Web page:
The following is a summary of the Bank's capital ratios as of March 31, 2014: Tier 1 leverage ratio 8.87% Tier 1 risk-based capital ratio 12.13% Total risk-based capital ratio 13.11% [[Image Removed: *]] Cornerstone has received permission from the Federal Reserve Bank of Atlanta (the "Federal Reserve") to pay its scheduled December 31, 2013 dividend on its Series A convertible preferred stock in the amount of $0.625 per share.

[[Image Removed: *]] Cornerstone had total outstanding borrowings of

approximately $1.7 million as of March 31, 2014 included in Federal Home Loan Bank advances and other borrowings. 34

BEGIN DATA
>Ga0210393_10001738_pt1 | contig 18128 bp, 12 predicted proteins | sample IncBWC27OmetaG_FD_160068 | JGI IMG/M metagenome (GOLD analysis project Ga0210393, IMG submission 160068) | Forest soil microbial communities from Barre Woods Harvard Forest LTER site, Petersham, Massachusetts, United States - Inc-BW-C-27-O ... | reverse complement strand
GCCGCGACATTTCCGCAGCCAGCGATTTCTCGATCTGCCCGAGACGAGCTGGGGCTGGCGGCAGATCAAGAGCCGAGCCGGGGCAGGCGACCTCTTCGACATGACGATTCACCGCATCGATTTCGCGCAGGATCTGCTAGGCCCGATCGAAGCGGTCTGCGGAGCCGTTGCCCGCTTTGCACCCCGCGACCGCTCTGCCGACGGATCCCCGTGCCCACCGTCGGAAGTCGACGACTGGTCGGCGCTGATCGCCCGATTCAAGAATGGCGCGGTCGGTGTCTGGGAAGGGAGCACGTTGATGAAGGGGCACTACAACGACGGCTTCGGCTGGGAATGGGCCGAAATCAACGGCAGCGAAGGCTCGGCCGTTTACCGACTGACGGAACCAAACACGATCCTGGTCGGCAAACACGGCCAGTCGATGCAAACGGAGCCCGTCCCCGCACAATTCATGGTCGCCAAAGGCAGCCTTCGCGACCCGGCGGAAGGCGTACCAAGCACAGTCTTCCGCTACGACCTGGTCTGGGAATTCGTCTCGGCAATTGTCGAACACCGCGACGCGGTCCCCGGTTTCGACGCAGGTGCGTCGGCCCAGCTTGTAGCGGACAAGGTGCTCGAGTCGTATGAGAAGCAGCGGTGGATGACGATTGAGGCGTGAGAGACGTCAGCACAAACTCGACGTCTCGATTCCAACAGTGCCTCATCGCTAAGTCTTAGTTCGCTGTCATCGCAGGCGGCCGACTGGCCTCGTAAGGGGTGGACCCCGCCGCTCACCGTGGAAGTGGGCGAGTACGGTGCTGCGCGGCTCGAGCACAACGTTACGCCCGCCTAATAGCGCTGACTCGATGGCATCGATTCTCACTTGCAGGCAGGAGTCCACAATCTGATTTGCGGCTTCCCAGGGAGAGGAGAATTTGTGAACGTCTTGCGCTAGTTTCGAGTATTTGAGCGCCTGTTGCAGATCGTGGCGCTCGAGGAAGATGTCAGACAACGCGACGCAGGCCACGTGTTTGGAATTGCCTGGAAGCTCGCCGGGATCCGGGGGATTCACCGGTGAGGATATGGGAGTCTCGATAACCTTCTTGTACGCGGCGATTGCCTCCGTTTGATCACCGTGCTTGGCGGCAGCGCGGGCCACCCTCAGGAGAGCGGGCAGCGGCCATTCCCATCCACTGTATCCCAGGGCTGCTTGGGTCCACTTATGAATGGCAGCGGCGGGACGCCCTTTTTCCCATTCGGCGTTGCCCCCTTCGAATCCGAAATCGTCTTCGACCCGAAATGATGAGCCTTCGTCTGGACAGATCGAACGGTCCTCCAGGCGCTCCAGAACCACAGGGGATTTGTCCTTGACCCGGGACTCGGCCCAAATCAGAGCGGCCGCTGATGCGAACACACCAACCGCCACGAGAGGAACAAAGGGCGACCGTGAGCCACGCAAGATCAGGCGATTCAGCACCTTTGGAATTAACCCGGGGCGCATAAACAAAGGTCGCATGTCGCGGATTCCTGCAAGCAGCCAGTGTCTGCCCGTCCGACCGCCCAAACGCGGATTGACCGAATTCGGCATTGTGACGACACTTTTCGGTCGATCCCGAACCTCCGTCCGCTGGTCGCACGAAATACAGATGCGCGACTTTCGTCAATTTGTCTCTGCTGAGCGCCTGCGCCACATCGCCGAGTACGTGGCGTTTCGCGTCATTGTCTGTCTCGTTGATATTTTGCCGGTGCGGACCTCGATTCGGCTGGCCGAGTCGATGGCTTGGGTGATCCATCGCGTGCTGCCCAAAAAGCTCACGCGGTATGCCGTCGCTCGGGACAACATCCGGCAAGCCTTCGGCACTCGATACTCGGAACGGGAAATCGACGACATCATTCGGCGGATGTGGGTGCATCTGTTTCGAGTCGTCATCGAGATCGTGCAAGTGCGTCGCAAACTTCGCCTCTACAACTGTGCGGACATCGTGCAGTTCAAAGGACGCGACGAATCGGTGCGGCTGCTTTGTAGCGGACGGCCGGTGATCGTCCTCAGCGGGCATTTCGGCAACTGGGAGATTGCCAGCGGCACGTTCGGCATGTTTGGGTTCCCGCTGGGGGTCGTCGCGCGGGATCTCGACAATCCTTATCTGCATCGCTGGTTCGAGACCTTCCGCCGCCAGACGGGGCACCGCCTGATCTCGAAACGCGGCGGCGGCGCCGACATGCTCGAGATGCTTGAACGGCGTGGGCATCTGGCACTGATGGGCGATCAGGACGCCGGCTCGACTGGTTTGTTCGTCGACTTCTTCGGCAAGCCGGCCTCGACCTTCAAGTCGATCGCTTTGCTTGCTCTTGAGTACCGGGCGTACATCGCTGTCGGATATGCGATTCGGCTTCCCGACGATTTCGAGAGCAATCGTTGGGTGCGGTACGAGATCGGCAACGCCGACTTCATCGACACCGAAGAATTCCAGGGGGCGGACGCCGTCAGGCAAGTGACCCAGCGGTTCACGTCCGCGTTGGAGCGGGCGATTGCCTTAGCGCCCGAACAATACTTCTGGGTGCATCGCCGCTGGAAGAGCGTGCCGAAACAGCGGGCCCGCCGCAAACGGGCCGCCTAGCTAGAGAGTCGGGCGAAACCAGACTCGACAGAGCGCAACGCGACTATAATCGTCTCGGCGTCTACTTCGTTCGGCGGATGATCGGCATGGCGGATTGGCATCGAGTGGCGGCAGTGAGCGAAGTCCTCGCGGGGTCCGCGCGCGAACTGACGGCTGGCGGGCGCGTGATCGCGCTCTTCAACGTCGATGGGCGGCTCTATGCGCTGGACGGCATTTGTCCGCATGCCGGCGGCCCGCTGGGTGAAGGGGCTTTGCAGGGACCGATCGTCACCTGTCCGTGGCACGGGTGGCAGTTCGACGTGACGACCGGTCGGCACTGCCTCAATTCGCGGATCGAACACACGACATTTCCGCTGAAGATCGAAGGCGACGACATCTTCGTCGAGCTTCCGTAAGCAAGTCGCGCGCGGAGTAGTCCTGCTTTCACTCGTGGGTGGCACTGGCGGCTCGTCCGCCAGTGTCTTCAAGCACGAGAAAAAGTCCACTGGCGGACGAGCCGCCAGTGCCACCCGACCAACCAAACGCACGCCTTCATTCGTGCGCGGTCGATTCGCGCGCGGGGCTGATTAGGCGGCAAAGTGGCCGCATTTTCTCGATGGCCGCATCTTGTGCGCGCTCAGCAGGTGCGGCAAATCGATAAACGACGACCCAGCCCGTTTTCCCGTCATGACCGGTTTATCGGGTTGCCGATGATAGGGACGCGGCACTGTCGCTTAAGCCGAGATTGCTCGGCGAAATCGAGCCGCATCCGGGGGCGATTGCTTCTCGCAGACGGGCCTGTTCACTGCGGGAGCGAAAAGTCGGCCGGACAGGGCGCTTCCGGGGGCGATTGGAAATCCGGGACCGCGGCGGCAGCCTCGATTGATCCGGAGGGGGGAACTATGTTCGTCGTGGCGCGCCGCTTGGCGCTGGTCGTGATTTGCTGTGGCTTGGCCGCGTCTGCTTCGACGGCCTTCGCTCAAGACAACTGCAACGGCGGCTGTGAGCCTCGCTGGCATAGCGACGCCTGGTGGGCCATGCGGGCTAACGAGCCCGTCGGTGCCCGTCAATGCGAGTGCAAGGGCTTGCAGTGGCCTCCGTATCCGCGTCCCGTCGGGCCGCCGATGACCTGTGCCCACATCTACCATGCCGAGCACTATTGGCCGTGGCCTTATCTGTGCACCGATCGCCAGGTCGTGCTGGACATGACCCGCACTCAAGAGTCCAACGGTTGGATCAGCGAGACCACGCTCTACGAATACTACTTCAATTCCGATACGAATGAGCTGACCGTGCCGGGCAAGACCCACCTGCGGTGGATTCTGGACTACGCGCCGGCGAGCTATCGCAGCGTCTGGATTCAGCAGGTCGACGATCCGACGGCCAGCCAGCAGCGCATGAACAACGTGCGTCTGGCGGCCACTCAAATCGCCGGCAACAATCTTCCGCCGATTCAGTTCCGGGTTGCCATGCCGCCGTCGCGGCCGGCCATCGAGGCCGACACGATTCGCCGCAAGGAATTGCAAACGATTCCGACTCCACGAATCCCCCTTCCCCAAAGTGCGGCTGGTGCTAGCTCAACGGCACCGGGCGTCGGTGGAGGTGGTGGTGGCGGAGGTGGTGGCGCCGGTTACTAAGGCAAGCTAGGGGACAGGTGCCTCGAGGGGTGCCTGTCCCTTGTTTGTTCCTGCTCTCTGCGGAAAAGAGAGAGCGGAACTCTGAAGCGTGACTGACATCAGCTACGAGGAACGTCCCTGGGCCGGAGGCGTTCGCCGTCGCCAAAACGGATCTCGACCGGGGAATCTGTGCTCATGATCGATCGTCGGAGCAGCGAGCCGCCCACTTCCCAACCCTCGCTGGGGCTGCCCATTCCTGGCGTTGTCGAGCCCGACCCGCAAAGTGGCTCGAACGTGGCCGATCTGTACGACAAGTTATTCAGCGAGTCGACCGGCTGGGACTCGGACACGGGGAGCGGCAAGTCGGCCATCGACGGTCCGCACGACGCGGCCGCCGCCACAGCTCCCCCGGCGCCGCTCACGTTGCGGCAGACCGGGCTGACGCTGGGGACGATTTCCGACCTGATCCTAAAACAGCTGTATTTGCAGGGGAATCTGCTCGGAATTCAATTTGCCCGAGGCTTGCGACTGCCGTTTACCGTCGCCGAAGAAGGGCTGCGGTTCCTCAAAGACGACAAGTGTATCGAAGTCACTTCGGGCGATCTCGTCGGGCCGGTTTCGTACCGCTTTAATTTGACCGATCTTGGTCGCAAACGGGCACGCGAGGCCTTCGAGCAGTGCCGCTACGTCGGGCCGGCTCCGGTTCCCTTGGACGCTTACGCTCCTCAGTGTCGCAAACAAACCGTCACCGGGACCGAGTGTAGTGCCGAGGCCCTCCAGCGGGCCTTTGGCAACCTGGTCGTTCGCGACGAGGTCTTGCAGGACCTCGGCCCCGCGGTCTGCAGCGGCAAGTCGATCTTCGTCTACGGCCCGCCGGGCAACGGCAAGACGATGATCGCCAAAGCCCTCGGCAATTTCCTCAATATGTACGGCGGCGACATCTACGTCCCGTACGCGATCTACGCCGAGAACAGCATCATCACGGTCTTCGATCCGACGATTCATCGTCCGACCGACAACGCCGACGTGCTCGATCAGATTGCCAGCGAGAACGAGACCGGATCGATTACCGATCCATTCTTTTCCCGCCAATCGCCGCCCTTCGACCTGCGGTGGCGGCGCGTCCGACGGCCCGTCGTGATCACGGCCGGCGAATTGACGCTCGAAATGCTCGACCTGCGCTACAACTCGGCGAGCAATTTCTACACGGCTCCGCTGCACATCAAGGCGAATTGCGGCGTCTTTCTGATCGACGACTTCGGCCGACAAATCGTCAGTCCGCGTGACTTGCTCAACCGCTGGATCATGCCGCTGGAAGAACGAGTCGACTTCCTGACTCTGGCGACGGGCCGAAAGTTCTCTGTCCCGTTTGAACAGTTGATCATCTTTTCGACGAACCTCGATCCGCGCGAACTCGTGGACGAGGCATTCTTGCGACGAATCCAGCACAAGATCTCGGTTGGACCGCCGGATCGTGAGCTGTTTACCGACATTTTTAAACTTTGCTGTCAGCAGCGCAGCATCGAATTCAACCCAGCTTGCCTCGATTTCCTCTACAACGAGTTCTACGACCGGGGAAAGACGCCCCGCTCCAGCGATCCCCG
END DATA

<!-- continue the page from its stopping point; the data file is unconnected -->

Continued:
Market and Liquidity Risk Management

Interest Rate Sensitivity

The Bank's Asset Liability Management Committee ("ALCO") is responsible for making decisions regarding liquidity and funding solutions based upon approved liquidity, loan, capital and investment policies. The ALCO must consider interest rate sensitivity and liquidity risk management when rendering a decision on funding solutions and loan pricing. To assist in this process the Bank has contracted with an independent third party to prepare quarterly reports that summarize several key asset-liability measurements. In addition, the third party will provide recommendations to the Bank's ALCO regarding future balance sheet structure, earnings and liquidity strategies. The following is a brief discussion of the primary tools used by the ALCO to perform its responsibilities:

[[Image Removed: *]] Earnings at Risk Model